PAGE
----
More on nuclear energy and whether it’s safe
p53angel asks: Hey guys! So first, a little background, I’m a 2nd year microbio major at Ohio State U (basically, I’m into science and what we can use it for). However, and a big however, looking at what’s happened in Chernobyl, Brazil, and recently Japan (heck even the “demon core,”) I’m beginning to wonder if we haven’t bitten off more than we can chew with nuclear power. Before the Sendai earthquake, I was pretty convinced that nuclear power was pretty safe because we understood it, and took tons of precautions with it, but I’m having doubts now; and it was a magic solution to the fossil fuels dilemma. But what about all the toxic waste we don’t really have a way of getting rid of? What about when it goes wrong, something completely out of our control (like an earthquake and tsunami.) It’s like the Jurassic Park question: we can, but should we? In this case, are we ready to play with this fire? I mean, areas in Ukraine are never going to be habitable again. That’s pretty serious stuff. (and, granted, Fukushima is not like that, and Chernobyl was 30 years ago in the Soviet Union). Still. The question stands; Should we use nuclear power on such a massive scale when we really can’t control what we’re doing to our environment/ourselves? Just my thoughts, I’m curious about what you guys have to say. Thanks!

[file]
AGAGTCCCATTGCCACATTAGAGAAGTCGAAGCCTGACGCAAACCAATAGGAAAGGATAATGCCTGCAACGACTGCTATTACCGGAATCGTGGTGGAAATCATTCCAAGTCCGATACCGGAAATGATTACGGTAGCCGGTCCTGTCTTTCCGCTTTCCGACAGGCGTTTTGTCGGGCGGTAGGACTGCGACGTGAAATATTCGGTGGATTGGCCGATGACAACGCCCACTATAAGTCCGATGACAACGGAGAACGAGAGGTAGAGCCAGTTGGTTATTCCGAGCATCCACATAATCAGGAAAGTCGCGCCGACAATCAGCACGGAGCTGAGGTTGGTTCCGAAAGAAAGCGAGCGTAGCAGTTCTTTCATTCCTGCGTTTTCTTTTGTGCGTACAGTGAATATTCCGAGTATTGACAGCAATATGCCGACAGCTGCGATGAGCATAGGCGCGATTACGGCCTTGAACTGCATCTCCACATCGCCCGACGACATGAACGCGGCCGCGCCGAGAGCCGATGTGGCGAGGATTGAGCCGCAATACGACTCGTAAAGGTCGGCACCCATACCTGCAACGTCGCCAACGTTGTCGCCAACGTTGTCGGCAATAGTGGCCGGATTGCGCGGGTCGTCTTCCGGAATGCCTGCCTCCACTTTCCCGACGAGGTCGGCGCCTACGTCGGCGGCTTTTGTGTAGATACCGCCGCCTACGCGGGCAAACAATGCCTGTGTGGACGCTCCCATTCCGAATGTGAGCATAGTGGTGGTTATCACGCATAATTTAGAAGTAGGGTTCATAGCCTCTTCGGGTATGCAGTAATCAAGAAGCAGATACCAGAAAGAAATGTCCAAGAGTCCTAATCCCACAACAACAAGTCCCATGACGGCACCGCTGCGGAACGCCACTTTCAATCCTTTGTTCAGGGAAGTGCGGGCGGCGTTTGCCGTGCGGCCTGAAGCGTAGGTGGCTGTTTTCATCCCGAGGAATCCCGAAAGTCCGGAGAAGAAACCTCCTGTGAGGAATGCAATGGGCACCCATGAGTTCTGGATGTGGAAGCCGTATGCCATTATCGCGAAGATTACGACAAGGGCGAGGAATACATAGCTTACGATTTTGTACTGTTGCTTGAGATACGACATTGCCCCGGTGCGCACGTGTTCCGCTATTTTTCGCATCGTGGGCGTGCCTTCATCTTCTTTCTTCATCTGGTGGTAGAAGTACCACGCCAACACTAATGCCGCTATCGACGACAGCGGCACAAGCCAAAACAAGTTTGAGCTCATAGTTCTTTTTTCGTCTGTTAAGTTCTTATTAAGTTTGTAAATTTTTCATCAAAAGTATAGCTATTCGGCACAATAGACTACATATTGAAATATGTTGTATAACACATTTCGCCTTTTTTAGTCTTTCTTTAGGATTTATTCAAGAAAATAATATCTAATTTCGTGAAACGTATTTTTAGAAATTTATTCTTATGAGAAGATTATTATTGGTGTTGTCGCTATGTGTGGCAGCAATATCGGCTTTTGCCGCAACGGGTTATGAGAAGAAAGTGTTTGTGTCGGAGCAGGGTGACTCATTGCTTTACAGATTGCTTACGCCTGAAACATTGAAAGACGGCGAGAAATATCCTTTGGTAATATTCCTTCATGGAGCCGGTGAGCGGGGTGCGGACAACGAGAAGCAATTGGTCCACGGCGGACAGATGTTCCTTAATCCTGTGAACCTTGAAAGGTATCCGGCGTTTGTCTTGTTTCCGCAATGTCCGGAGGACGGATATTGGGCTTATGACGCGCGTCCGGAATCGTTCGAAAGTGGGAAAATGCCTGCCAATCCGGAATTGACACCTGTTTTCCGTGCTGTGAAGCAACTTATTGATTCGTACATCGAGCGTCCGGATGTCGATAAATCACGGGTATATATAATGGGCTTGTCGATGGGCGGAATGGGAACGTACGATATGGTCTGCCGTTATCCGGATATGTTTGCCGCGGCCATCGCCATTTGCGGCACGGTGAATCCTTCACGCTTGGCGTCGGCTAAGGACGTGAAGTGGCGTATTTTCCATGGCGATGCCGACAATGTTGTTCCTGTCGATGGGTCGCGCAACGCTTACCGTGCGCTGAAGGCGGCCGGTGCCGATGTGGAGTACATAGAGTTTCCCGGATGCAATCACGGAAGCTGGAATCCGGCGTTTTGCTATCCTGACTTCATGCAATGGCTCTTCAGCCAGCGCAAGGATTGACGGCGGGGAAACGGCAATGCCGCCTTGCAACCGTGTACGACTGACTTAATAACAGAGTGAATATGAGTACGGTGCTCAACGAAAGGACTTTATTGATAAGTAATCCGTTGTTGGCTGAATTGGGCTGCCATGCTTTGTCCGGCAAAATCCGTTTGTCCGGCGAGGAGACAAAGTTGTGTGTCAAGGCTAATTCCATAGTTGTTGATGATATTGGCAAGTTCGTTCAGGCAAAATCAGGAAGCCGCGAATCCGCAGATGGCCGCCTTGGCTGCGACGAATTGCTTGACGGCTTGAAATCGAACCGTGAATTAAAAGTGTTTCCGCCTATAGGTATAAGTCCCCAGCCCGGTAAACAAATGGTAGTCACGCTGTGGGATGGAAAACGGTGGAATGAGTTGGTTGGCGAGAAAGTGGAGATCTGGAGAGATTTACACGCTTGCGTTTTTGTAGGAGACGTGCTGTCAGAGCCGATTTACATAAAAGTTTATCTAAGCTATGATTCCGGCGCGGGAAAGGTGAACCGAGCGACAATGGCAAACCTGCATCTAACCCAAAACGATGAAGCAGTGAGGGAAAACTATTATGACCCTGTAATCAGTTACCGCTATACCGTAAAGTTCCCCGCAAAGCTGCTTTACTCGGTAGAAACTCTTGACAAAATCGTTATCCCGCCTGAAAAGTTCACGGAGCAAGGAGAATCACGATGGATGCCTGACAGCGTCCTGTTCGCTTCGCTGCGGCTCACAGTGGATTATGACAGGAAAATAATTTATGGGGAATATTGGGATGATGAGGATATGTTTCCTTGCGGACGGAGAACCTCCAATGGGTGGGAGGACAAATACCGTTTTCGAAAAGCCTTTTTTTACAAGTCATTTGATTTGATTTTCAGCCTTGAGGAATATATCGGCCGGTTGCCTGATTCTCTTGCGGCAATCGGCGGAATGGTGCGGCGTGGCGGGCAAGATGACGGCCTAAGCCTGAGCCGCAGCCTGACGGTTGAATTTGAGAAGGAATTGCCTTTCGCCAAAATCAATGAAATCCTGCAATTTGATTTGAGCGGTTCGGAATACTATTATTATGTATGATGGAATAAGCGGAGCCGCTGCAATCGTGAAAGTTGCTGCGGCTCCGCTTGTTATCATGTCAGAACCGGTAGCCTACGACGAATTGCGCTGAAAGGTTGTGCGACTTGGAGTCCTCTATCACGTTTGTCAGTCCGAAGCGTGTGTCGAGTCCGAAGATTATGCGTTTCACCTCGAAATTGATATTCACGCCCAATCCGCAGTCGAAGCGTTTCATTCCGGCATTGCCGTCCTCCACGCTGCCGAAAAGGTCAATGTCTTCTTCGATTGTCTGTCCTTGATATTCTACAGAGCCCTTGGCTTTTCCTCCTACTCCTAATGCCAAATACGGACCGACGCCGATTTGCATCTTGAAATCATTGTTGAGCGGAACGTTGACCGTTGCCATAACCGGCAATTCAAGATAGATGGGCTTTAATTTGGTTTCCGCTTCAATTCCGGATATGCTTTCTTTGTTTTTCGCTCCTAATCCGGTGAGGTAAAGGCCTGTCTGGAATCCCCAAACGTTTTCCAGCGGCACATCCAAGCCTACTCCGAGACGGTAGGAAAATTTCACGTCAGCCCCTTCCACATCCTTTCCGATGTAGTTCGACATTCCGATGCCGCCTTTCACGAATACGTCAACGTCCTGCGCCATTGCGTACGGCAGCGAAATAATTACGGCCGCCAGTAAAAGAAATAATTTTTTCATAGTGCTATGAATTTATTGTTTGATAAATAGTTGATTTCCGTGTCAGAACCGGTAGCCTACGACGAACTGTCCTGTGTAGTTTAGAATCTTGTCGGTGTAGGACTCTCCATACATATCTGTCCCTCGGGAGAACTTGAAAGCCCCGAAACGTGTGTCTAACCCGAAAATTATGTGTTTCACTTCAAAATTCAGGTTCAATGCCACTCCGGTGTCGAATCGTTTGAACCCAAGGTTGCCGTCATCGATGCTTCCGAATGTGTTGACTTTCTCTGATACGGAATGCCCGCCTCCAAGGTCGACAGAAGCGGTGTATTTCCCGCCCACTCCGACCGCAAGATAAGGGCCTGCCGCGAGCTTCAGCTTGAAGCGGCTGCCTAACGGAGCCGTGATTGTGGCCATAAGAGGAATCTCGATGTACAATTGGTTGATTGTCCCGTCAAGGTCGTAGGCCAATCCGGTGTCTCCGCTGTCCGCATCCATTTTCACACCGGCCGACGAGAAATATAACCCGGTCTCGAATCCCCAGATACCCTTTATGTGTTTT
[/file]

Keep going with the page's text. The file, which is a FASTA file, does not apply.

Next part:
» We say: Without digging too far into all this, I guess that you have to weigh the risk/reward here. That’s ultimately our feeling on the whole mess, and something we’ve said in the past about this matter. The thing is, even with the environmental issues that have come up of late, it’s still far safer than many forms of energy. And even ones considered “safe” have their downsides. And to put into clear terms: I don’t think anyone’s arguing about making nuclear our only energy source. Rather, I think that, because the damage caused when nuclear energy screws up is so acute (thereby lending itself to media frenzy), it leads to the type of overreaction that ultimately hurts further research and discourages figuring out how to make it safer. Coal and oil make smog and are growing more limited by the year; solar is an intermittent resource without continuous availability; wind makes noise and has many of the same problems as solar; biomass cuts into our food supply; fracking natural gas can damage the water supply. And well, nuclear energy occasionally causes fluke accidents like Fukushima and has not-insignificant waste issues. The question is, is there a way avoid or limit these flaws, with any of these sources?